19th Feb2021

‘Black Rose Wars’ Board Game Review

by Matthew Smail

I have always been a bit of a sucker for a thematic game that links mechanical gameplay with the storyline of each turn as it unfolds. In Black Rose Wars, each of up to four players acts as a mages seeking the favour of the titular black rose – an artifact of tremendous power. As each turn unfolds, the mages will cast spells and summon powerful allies to gain power, doing battle with each other, completing quests and destroying rooms as they go.

Black Rose Wars is one of those games that has an insane number of pieces and which looks incredibly complex on the face of it, but actually it’s not too bad. I say this because it’s a game that has a simple turn structure and straightforward objectives, but it gives you a lot of ways to achieve your goals. A players first few games will be spent learning the ways in which their mage can interact with the game world – and how best to use the dizzying number of spells (belonging to six different schools) to best effect.

These spells are the heart of Black Rose Wars‘ gameplay, and up to four can be cast on each turn. At the beginning of each game round, the players will perform some housekeeping – including setting out a new event and progressing those already in play, but most importantly, during the study phase, they will draw four new spells (from any school) and keep two in their hand, discarding the others. The players may then place up to four of these spells in either of their two orientations (regular or inverted) face down into the three “regular” spaces on their player board. One final spell can be placed into a fourth Quick Spell space.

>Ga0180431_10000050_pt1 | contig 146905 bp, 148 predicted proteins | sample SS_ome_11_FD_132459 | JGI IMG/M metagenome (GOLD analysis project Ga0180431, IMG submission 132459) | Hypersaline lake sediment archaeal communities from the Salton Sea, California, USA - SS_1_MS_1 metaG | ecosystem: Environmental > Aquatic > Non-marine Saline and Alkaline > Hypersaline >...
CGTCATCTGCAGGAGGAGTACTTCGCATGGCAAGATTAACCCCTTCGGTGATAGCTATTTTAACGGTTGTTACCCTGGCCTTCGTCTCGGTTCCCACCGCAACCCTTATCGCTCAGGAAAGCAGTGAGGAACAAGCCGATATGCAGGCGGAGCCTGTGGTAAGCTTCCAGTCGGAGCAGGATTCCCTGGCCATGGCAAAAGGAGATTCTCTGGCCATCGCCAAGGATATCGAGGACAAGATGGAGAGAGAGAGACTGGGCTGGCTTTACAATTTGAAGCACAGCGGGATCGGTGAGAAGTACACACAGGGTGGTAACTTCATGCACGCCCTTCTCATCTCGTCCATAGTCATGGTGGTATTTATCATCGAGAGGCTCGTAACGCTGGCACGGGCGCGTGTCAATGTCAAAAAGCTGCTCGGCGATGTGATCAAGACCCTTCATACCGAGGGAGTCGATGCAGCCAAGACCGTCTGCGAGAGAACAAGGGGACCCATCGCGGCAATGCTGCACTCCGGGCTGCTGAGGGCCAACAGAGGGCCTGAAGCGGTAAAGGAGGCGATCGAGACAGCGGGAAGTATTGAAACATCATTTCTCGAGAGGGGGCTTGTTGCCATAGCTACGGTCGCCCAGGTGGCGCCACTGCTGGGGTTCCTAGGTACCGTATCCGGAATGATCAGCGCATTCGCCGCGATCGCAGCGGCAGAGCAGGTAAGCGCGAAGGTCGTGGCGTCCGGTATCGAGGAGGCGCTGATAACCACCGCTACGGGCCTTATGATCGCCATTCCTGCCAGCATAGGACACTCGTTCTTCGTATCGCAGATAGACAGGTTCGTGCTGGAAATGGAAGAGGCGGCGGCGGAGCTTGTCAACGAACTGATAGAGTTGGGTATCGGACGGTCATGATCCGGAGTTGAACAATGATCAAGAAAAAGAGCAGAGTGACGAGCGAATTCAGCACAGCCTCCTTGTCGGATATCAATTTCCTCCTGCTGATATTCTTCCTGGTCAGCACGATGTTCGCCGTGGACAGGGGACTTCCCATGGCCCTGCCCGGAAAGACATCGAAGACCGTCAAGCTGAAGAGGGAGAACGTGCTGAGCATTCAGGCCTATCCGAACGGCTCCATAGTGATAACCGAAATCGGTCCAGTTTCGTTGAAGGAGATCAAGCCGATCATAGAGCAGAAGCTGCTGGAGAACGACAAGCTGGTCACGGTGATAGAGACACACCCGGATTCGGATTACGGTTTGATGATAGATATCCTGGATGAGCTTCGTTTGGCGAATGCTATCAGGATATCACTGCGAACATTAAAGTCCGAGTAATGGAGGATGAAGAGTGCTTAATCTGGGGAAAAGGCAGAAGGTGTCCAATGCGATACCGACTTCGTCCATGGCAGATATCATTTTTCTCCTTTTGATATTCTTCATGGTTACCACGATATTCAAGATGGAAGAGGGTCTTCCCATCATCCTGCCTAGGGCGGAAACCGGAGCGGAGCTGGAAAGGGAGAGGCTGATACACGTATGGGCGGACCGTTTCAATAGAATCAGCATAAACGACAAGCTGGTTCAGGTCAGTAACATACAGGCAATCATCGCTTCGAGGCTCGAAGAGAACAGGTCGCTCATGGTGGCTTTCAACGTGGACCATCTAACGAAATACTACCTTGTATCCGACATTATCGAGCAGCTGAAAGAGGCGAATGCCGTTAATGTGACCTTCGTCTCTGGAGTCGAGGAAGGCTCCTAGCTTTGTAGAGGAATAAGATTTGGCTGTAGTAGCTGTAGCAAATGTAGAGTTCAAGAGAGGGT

Also on their player board, each player has two “Physical Actions” which allow them to move up to two spaces and then activate a room (for a benefit) or to move and attack for two basic damage. Why would you do this? Well, it’s simple – let’s talk more about those objectives again. Firstly, as players cast spells and deal damage to both rooms and each other, they will place cubes in their colour into slotted spaces on whatever they damage. In this way, as rooms and mages accrue damage over various turns, the amount of damage each player has personally inflicted can easily be tracked.

When a room reaches its damage – or instability – limit, it is destroyed. The modular nature of the board means that at this point it is flipped over, and the token that was placed on it (which would previously have been flipped each time a player activated it) would be claimed by the player who did the most damage. Similarly, when a player reaches their health limit and is defeated (sending them back to their starting room) then the player who dealt the most damage overall will take a trophy from them. Other players contributing damage to either rooms or players will also gain power.

The other key way to gain power is to complete quests, one of which will be drawn at the beginning of each round – and many of which will likely be drawn over the course of the rounds themselves. Quests range in complexity and much like events, get more complex and powerful as the game goes on. There are four decks associated with both quests and events, and as the player power level increases, new phases of the moon will introduce new decks. Similarly, as events enter play, progress and then leave play, the black rose itself will gain power – should it ever reach 30 before any player does, then all players lose the game.